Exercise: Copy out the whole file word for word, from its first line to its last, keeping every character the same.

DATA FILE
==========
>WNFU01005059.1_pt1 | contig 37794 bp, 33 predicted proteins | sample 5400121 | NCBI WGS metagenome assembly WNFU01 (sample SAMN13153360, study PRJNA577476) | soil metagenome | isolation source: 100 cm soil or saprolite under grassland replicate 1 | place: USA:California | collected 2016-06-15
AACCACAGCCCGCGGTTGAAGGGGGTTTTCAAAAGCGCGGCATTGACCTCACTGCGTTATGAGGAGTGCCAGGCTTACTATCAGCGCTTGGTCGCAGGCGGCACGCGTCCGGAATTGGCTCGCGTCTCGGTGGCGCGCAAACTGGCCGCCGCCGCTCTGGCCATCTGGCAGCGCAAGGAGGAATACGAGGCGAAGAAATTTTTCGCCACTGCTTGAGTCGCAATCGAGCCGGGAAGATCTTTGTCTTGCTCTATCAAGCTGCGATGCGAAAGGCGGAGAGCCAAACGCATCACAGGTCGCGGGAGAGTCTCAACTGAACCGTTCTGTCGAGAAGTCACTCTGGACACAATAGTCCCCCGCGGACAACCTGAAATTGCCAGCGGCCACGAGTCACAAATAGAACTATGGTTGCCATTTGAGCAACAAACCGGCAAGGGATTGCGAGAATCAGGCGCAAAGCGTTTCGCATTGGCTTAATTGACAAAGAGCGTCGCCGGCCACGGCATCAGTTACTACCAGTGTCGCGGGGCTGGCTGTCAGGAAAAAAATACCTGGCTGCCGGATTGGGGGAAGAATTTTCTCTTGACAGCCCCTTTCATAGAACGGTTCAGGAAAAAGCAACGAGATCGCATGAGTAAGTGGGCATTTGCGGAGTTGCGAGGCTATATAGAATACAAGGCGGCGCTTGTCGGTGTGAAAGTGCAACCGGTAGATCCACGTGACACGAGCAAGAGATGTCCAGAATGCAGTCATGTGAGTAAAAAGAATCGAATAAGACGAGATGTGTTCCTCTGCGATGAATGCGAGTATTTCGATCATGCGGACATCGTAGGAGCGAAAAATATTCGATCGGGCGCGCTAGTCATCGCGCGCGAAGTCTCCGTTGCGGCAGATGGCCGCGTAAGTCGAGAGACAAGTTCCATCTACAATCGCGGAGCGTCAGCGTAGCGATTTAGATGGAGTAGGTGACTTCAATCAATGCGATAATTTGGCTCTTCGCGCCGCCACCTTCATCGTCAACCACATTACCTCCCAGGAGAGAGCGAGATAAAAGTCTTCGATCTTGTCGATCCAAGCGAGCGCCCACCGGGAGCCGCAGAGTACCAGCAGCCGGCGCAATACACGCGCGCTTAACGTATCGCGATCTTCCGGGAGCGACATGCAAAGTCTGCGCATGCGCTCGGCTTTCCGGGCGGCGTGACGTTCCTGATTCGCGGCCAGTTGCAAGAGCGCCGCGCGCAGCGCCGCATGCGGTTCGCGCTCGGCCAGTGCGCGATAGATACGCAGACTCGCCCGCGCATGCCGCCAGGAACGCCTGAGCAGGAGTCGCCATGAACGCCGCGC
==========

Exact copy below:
>WNFU01005059.1_pt1 | contig 37794 bp, 33 predicted proteins | sample 5400121 | NCBI WGS metagenome assembly WNFU01 (sample SAMN13153360, study PRJNA577476) | soil metagenome | isolation source: 100 cm soil or saprolite under grassland replicate 1 | place: USA:California | collected 2016-06-15
AACCACAGCCCGCGGTTGAAGGGGGTTTTCAAAAGCGCGGCATTGACCTCACTGCGTTATGAGGAGTGCCAGGCTTACTATCAGCGCTTGGTCGCAGGCGGCACGCGTCCGGAATTGGCTCGCGTCTCGGTGGCGCGCAAACTGGCCGCCGCCGCTCTGGCCATCTGGCAGCGCAAGGAGGAATACGAGGCGAAGAAATTTTTCGCCACTGCTTGAGTCGCAATCGAGCCGGGAAGATCTTTGTCTTGCTCTATCAAGCTGCGATGCGAAAGGCGGAGAGCCAAACGCATCACAGGTCGCGGGAGAGTCTCAACTGAACCGTTCTGTCGAGAAGTCACTCTGGACACAATAGTCCCCCGCGGACAACCTGAAATTGCCAGCGGCCACGAGTCACAAATAGAACTATGGTTGCCATTTGAGCAACAAACCGGCAAGGGATTGCGAGAATCAGGCGCAAAGCGTTTCGCATTGGCTTAATTGACAAAGAGCGTCGCCGGCCACGGCATCAGTTACTACCAGTGTCGCGGGGCTGGCTGTCAGGAAAAAAATACCTGGCTGCCGGATTGGGGGAAGAATTTTCTCTTGACAGCCCCTTTCATAGAACGGTTCAGGAAAAAGCAACGAGATCGCATGAGTAAGTGGGCATTTGCGGAGTTGCGAGGCTATATAGAATACAAGGCGGCGCTTGTCGGTGTGAAAGTGCAACCGGTAGATCCACGTGACACGAGCAAGAGATGTCCAGAATGCAGTCATGTGAGTAAAAAGAATCGAATAAGACGAGATGTGTTCCTCTGCGATGAATGCGAGTATTTCGATCATGCGGACATCGTAGGAGCGAAAAATATTCGATCGGGCGCGCTAGTCATCGCGCGCGAAGTCTCCGTTGCGGCAGATGGCCGCGTAAGTCGAGAGACAAGTTCCATCTACAATCGCGGAGCGTCAGCGTAGCGATTTAGATGGAGTAGGTGACTTCAATCAATGCGATAATTTGGCTCTTCGCGCCGCCACCTTCATCGTCAACCACATTACCTCCCAGGAGAGAGCGAGATAAAAGTCTTCGATCTTGTCGATCCAAGCGAGCGCCCACCGGGAGCCGCAGAGTACCAGCAGCCGGCGCAATACACGCGCGCTTAACGTATCGCGATCTTCCGGGAGCGACATGCAAAGTCTGCGCATGCGCTCGGCTTTCCGGGCGGCGTGACGTTCCTGATTCGCGGCCAGTTGCAAGAGCGCCGCGCGCAGCGCCGCATGCGGTTCGCGCTCGGCCAGTGCGCGATAGATACGCAGACTCGCCCGCGCATGCCGCCAGGAACGCCTGAGCAGGAGTCGCCATGAACGCCGCGC